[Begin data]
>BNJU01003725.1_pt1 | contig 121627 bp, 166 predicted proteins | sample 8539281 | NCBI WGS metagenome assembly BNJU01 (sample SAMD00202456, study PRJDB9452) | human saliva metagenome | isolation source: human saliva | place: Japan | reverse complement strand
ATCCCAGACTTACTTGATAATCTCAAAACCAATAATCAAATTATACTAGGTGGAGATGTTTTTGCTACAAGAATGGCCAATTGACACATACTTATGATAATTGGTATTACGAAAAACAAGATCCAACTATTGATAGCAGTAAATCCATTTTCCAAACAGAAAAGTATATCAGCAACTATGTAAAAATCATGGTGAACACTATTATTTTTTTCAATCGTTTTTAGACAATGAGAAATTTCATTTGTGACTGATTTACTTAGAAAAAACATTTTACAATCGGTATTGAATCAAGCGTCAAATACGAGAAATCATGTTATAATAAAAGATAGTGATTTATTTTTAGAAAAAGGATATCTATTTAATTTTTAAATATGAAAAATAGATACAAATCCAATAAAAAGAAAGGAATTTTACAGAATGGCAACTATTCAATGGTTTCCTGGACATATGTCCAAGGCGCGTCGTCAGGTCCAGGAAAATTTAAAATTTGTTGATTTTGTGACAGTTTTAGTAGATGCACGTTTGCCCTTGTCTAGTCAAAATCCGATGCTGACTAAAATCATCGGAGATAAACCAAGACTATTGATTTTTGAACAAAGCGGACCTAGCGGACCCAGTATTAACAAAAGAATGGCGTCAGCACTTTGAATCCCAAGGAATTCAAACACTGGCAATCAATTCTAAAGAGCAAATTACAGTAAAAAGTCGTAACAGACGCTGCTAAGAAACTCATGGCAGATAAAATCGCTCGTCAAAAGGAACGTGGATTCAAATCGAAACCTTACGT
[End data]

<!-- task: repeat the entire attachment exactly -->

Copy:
>BNJU01003725.1_pt1 | contig 121627 bp, 166 predicted proteins | sample 8539281 | NCBI WGS metagenome assembly BNJU01 (sample SAMD00202456, study PRJDB9452) | human saliva metagenome | isolation source: human saliva | place: Japan | reverse complement strand
ATCCCAGACTTACTTGATAATCTCAAAACCAATAATCAAATTATACTAGGTGGAGATGTTTTTGCTACAAGAATGGCCAATTGACACATACTTATGATAATTGGTATTACGAAAAACAAGATCCAACTATTGATAGCAGTAAATCCATTTTCCAAACAGAAAAGTATATCAGCAACTATGTAAAAATCATGGTGAACACTATTATTTTTTTCAATCGTTTTTAGACAATGAGAAATTTCATTTGTGACTGATTTACTTAGAAAAAACATTTTACAATCGGTATTGAATCAAGCGTCAAATACGAGAAATCATGTTATAATAAAAGATAGTGATTTATTTTTAGAAAAAGGATATCTATTTAATTTTTAAATATGAAAAATAGATACAAATCCAATAAAAAGAAAGGAATTTTACAGAATGGCAACTATTCAATGGTTTCCTGGACATATGTCCAAGGCGCGTCGTCAGGTCCAGGAAAATTTAAAATTTGTTGATTTTGTGACAGTTTTAGTAGATGCACGTTTGCCCTTGTCTAGTCAAAATCCGATGCTGACTAAAATCATCGGAGATAAACCAAGACTATTGATTTTTGAACAAAGCGGACCTAGCGGACCCAGTATTAACAAAAGAATGGCGTCAGCACTTTGAATCCCAAGGAATTCAAACACTGGCAATCAATTCTAAAGAGCAAATTACAGTAAAAAGTCGTAACAGACGCTGCTAAGAAACTCATGGCAGATAAAATCGCTCGTCAAAAGGAACGTGGATTCAAATCGAAACCTTACGT